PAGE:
Nowell states that prospective studies, including randomized clinical trials, are rare and what we need. “Doctors must have good research information to provide to patients. Right now, that’s a huge black hole for rheumatic diseases.”

    New Research is underway

    According to federal website, there are several small studies currently in progress. One study has begun to recruit patients, while another, which tests CBD, is still in the planning stages.

    Another Research has Surveyed Cannabis Users

    Although some published studies focus on the patient experience, they are not randomised controlled trials. In September 2021, Israeli researchers published in Pain Research and Management that 300 patients who had visited a clinic for rheumatology in the outpatient setting reported significant improvements in their sleep and pain levels. The highest dose, 36 grams, was the most effective at reducing pain by 83 percent.

    Chilean researchers also looked at studies on the topic and found one random clinical trial. The rest were patient experiences. They reported in the Journal of Clinical Rheumatology, March 2022, that the evidence was “very uncertain.”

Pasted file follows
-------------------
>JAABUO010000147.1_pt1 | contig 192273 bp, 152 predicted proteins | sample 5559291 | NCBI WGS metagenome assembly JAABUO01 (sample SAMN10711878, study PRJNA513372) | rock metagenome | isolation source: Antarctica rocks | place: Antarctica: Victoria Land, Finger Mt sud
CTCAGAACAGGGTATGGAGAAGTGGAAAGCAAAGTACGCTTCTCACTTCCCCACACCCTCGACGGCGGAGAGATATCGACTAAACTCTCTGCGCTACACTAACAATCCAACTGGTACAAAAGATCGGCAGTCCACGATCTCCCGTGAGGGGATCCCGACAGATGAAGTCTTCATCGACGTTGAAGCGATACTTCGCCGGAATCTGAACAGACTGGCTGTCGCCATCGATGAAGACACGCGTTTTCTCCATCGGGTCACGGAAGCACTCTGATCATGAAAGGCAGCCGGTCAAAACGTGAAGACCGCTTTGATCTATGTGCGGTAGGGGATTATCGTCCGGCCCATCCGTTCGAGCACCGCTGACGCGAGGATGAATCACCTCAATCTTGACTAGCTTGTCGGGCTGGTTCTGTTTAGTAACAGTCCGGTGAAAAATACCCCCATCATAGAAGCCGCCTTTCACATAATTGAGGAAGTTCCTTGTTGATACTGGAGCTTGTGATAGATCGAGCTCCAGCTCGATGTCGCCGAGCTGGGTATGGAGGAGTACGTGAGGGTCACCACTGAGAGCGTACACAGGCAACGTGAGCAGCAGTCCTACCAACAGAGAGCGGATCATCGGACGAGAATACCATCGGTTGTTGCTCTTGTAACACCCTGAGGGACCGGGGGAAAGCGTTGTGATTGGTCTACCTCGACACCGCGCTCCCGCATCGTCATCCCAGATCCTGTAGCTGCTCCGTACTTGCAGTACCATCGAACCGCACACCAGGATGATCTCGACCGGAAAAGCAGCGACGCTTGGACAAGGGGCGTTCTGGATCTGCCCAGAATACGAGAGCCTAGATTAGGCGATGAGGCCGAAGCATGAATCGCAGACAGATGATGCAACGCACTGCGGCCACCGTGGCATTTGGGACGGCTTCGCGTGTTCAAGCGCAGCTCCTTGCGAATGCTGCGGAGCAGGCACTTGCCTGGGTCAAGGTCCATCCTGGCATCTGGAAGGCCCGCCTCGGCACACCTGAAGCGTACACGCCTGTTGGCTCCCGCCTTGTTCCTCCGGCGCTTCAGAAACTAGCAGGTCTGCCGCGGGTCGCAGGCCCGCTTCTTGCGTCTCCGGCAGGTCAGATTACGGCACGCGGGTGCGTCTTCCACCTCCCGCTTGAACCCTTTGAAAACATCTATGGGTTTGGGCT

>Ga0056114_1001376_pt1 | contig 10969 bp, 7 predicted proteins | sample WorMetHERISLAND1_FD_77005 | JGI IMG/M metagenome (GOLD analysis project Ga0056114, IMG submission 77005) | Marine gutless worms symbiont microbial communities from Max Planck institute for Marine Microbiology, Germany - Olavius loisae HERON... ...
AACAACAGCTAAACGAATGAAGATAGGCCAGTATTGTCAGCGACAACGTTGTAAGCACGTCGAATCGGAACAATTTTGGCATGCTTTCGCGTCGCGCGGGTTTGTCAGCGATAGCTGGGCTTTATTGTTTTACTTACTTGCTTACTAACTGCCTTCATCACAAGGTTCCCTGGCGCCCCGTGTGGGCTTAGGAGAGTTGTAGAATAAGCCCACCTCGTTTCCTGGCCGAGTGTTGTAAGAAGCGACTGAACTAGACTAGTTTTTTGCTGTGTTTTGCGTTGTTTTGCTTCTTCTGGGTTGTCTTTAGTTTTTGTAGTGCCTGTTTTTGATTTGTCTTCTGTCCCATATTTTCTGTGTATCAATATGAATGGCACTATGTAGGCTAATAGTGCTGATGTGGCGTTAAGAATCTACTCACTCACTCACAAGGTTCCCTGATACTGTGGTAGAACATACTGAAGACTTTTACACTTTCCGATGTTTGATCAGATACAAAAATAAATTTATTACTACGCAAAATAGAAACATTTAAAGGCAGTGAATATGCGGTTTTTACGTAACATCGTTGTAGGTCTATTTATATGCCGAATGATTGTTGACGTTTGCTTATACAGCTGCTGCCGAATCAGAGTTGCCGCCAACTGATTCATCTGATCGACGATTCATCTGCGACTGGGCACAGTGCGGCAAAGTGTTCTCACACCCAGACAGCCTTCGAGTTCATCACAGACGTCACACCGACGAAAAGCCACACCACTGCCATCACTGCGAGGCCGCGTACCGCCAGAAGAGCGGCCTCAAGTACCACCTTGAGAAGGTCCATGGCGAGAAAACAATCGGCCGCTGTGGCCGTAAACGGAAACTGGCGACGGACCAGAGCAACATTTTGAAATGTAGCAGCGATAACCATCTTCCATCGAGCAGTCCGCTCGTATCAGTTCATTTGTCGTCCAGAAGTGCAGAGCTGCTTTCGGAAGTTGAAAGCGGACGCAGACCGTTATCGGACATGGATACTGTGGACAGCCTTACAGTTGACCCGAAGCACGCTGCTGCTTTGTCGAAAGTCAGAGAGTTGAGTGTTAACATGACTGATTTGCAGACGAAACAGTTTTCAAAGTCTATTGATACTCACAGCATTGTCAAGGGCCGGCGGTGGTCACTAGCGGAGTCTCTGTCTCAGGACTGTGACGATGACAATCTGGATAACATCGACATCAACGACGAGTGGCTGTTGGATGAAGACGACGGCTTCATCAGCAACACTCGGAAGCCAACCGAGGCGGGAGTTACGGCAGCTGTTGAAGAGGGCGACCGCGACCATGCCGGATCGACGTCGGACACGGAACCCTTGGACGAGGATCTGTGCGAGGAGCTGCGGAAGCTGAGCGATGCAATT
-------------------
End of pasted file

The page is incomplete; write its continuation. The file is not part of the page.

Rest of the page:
Researchers from Cureus reported that 40 patients suffering from osteoarthritis pain, but not RA, saw their opioid use decline after they began using medical cannabis.

    Although results from the second survey on cannabis use by people with chronic inflammatory arthritis (psoriatic or ankylosing spondylitis) have not yet been available, they are being completed.

    There were also reports of nausea, constipation, and other negative effects from cannabis.

    This review article reveals that cannabis interactions with antidepressants, DMARDs, and gabapentin are not well-studied.

    Side effects of cannabis use are also described in this article. These include constipation, fatigue, impaired driving, heart rhythm disturbances, psychosis, and RA.